That collective nostalgia for ’90s R&B and hip-hop isn’t dissipating. This June West Co’ rapper Coolio (aka Artis Ivey, Jr), a regular visitor to Oz, will head the US-originating I Love The 90’s Tour together with Vanilla Ice, Salt ‘N Pepa and Color Me Badd.
Coming straight outta Compton, Ivey first aired music in the late ’80s. He was then briefly a member of WC And The Maad Circle. Signing to Tommy Boy Records as a solo act, Ivey debuted with It Takes A Thief – spawning the G-funk hit ‘Fantastic Voyage’. But it was ‘Gangsta’s Paradise’ that transformed the rapper, with his zany image, into a pop culture icon. Ivey contributed the song – featuring R&B singer LV and sampling Stevie Wonder’s ‘Pastime Paradise’ – to the Dangerous Minds movie and used it as his second album’s title-track. ‘Gangsta’s Paradise’ became 1995’s biggest single. Ivey scooped a Grammy for Best Rap Solo Performance. As such, he made gangstadom palatable to the mainstream – opening the way for pop street rappers Puff Daddy and Ma$e. To Ivey’s (initial) indignation, ‘Gangsta’s Paradise’ was parodied by “Weird Al” Yankovic (‘Amish Paradise’). More recently, with Ivey’s (tacit) approval, Falling In Reverse punked it up.
Alas, Ivey’s sales began to slide, slide, slippity slide with his third album, My Soul. He lost his deal, going indie. Ivey last enjoyed a minor hit with 2006’s ‘Gangsta Walk’ alongside Snoop Dogg. Still, he’s collaborated with everyone from Peter Andre to Kenny Rogers to Benny Benassi. Ivey is now dropping an EP, Long Live The Thief – the single ‘Kill Again’ about gang violence.
Ivey parlayed his ’90s success into an acting career – cameoing in the notorious George Clooney-starring Batman & Robin. He’s since turned to reality TV, with his own show Coolio’s Rules and has reinvented himself as a hip-hop chef, branding his “ghetto gourmet”. He launched a bestselling Cookin’ With Coolio cookbook and a web series. Meanwhile, aside from nostalgic ’90s kids, Ivey has been “embraced” by Insane Clown Posse’s Juggalos community – performing at the Gathering Of The Juggalos. He even has a “Jugalo Cool” (sic) tattoo. For Ivey, life is good: he now lives in Las Vegas. Yet the OG showman is touring widely.
Coolio ft. L.V – Gangsta’s Paradise
Music Feeds: I’m not sure if you’ve had a chance to look at the I Love The 90’s Tour line-up, but do you have any friends on this bill?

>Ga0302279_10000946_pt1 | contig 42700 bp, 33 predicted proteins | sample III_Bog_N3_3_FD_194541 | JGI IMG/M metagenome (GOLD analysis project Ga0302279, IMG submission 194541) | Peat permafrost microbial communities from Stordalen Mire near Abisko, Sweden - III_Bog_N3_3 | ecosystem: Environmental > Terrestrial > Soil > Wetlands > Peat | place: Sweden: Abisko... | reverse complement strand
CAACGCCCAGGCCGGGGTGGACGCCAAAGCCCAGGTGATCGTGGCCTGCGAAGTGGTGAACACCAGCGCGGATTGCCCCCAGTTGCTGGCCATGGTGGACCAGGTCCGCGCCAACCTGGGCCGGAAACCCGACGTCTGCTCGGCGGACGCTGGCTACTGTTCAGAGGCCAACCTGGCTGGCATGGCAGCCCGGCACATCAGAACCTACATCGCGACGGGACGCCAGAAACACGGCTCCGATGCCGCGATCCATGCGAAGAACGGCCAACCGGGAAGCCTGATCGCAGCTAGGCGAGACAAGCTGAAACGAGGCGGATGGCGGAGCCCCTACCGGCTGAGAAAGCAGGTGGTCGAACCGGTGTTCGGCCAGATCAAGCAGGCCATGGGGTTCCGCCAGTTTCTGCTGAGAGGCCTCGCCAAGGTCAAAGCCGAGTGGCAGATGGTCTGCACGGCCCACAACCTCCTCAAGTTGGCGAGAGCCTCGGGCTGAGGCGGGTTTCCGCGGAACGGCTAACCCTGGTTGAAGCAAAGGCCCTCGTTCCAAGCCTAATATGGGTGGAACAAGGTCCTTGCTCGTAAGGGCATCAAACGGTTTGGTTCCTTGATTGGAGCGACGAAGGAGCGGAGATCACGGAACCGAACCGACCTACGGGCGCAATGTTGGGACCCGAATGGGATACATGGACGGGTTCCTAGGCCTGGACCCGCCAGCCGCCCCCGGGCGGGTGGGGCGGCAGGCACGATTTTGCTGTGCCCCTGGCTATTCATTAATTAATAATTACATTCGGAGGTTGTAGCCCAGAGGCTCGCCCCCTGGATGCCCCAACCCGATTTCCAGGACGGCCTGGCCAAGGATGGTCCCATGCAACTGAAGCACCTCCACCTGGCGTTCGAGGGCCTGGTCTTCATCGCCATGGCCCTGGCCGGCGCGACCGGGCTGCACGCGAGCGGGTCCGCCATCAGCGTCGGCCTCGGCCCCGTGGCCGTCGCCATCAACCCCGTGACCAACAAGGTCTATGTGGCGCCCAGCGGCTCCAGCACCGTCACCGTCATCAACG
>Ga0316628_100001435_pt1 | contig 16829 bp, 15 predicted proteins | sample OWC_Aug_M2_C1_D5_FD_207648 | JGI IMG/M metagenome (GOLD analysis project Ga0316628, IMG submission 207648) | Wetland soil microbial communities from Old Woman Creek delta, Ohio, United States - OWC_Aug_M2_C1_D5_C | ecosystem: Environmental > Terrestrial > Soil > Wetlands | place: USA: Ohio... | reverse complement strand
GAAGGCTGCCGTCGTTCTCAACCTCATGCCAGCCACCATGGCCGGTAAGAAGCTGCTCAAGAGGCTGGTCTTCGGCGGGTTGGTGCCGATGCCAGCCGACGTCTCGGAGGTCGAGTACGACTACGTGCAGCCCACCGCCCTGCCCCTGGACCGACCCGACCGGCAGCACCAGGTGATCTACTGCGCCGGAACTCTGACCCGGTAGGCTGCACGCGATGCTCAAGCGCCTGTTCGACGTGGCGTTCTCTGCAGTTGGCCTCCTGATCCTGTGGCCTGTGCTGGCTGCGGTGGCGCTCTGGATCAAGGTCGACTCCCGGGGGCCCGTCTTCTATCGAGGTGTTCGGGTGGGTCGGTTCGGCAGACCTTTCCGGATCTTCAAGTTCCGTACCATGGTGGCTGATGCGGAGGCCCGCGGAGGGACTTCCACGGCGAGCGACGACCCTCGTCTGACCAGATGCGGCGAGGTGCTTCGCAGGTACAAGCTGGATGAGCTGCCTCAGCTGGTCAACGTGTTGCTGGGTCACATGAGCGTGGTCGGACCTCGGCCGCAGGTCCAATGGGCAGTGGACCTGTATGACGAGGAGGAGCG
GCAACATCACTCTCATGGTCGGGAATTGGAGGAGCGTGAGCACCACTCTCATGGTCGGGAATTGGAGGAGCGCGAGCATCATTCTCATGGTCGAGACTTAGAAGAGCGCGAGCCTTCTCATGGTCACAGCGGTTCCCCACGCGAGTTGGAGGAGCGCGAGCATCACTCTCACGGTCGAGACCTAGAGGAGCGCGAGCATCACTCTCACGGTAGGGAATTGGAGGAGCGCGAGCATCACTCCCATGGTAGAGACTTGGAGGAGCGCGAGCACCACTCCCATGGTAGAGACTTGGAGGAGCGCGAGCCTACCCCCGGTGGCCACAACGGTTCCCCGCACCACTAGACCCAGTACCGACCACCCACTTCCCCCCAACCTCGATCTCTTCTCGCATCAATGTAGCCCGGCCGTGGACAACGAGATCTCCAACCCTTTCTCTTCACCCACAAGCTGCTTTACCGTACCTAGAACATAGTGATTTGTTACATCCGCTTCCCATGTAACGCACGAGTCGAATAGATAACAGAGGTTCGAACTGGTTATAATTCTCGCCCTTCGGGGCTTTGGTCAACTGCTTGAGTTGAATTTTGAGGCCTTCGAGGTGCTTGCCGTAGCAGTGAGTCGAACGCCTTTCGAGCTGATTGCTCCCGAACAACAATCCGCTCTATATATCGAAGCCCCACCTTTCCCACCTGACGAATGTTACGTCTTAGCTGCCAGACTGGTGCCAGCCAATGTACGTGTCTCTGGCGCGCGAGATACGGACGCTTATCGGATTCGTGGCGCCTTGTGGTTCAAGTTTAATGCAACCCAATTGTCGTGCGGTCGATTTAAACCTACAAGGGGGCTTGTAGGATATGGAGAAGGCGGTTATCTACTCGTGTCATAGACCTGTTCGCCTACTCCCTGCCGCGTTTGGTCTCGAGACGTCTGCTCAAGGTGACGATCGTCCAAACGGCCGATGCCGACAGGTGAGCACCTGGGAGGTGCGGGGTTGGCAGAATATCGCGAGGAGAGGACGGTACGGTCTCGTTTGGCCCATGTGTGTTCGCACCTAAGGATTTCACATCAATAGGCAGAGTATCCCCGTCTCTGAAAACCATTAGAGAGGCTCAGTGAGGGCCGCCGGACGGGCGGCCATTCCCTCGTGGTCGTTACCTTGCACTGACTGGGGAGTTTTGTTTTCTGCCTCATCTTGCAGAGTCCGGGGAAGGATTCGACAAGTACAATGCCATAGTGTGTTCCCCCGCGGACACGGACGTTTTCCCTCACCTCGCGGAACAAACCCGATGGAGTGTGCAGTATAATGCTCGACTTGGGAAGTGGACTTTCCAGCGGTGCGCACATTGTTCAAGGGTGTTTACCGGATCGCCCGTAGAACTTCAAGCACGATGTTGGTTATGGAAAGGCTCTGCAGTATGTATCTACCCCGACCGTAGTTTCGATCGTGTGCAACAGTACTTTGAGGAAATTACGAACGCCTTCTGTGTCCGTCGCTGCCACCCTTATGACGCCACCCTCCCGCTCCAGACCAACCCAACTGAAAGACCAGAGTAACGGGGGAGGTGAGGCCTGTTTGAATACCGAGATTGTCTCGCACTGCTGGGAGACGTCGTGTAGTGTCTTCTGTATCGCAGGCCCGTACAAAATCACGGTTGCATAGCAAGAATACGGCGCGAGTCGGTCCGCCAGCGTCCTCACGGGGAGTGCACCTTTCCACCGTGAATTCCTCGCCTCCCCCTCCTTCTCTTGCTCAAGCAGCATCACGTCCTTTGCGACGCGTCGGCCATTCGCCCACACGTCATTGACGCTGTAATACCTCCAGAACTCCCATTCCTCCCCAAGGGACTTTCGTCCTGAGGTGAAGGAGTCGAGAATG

Coolio: We are all friends. They are all my friends, actually.
MF: So it’ll be like a big party?
C: I would go as far as to say that we’re like family. We’ve all known each other for years and years and years. They’re some really good friends of mine. We stick together and we look out for each other.
MF: You’ve consistently released music. But people are most familiar with your ’90s catalogue. I wondered if you mind being seen as a heritage artist – if it frustrates you that maybe people don’t pay attention to your current work?
C: It is a bit frustrating – I will admit that. But you know what? I’m happy with at least being known for something and given some props for some of my work. That’s fine with me… You take your blessings how they come. You can’t have everything, so don’t even try!
MF: ‘Gangsta’s Paradise’ had LV on it. Do you stay in touch with him? Because he slipped off the radar for a bit.
C: I actually reached out to him before this I Love The 90’s Tour started and asked him if he wanted to go with me – and he declined. So I talk to him every now and then. But I really, really wanted him to be a part of this… So I’ma reach out to him again and see if I can get him to come with me.
MF: Recently Lil Yachty got into huge trouble in the hip-hop scene when he said he couldn’t name five 2Pac or Biggie songs. Basically, his point was he doesn’t really care about the old school – he’s about the ‘now’. But it did trigger huge debate on how important it is for young artists to know the history. What do you think about that?
C: Well, you know, I don’t really care about that because I can’t name five of his songs, either! I can’t name five songs from some of these young cats myself. So, to tell you the truth, I don’t think about them at all. There’s a couple of youngsters I like and I like their music and I can name a few of their songs. But he’s not on my radar. I don’t even know who that is! I heard about the whole thing that he said, but I just found it funny… I don’t know who he is. So it’s okay if he doesn’t know who I am or if he doesn’t know who 2Pac or Biggie is. It’s our preference. You can’t get mad at somebody because of what they know or don’t know. I think people should just leave it alone. Let live and let be.
MF: Who are the “youngsters” you like? I guess Kendrick Lamar is the West Coast rapper everyone talks about these days.